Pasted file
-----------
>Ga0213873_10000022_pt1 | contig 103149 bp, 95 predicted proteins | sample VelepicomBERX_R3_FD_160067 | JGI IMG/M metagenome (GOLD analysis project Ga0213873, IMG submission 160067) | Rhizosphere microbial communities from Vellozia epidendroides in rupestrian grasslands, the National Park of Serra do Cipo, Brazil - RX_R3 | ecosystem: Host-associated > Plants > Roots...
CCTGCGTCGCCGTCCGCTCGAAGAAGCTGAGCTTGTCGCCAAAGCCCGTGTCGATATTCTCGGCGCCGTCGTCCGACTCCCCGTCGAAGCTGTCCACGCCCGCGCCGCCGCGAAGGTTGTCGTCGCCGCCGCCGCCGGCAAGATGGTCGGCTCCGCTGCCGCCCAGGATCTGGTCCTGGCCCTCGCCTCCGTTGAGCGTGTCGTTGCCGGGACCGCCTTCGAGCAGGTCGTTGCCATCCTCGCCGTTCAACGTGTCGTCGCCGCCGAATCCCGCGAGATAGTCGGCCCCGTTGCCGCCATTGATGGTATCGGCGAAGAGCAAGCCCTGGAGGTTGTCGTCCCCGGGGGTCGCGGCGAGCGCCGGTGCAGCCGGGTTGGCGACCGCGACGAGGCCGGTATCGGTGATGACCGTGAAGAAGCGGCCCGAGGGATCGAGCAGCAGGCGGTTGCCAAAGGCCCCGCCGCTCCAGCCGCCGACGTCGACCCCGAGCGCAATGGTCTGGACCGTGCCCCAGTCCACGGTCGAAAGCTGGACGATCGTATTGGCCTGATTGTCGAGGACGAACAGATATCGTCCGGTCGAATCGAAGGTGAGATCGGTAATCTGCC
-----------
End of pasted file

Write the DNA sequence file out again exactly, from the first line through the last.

>Ga0213873_10000022_pt1 | contig 103149 bp, 95 predicted proteins | sample VelepicomBERX_R3_FD_160067 | JGI IMG/M metagenome (GOLD analysis project Ga0213873, IMG submission 160067) | Rhizosphere microbial communities from Vellozia epidendroides in rupestrian grasslands, the National Park of Serra do Cipo, Brazil - RX_R3 | ecosystem: Host-associated > Plants > Roots...
CCTGCGTCGCCGTCCGCTCGAAGAAGCTGAGCTTGTCGCCAAAGCCCGTGTCGATATTCTCGGCGCCGTCGTCCGACTCCCCGTCGAAGCTGTCCACGCCCGCGCCGCCGCGAAGGTTGTCGTCGCCGCCGCCGCCGGCAAGATGGTCGGCTCCGCTGCCGCCCAGGATCTGGTCCTGGCCCTCGCCTCCGTTGAGCGTGTCGTTGCCGGGACCGCCTTCGAGCAGGTCGTTGCCATCCTCGCCGTTCAACGTGTCGTCGCCGCCGAATCCCGCGAGATAGTCGGCCCCGTTGCCGCCATTGATGGTATCGGCGAAGAGCAAGCCCTGGAGGTTGTCGTCCCCGGGGGTCGCGGCGAGCGCCGGTGCAGCCGGGTTGGCGACCGCGACGAGGCCGGTATCGGTGATGACCGTGAAGAAGCGGCCCGAGGGATCGAGCAGCAGGCGGTTGCCAAAGGCCCCGCCGCTCCAGCCGCCGACGTCGACCCCGAGCGCAATGGTCTGGACCGTGCCCCAGTCCACGGTCGAAAGCTGGACGATCGTATTGGCCTGATTGTCGAGGACGAACAGATATCGTCCGGTCGAATCGAAGGTGAGATCGGTAATCTGCC